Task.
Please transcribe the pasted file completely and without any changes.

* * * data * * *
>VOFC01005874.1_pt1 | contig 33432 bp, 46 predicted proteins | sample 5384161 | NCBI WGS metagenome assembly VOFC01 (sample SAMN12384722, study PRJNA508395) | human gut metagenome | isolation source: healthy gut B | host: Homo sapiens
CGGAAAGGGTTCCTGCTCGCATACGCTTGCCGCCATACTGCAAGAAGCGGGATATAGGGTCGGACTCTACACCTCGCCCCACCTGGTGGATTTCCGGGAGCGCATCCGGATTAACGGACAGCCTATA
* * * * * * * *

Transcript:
>VOFC01005874.1_pt1 | contig 33432 bp, 46 predicted proteins | sample 5384161 | NCBI WGS metagenome assembly VOFC01 (sample SAMN12384722, study PRJNA508395) | human gut metagenome | isolation source: healthy gut B | host: Homo sapiens
CGGAAAGGGTTCCTGCTCGCATACGCTTGCCGCCATACTGCAAGAAGCGGGATATAGGGTCGGACTCTACACCTCGCCCCACCTGGTGGATTTCCGGGAGCGCATCCGGATTAACGGACAGCCTATA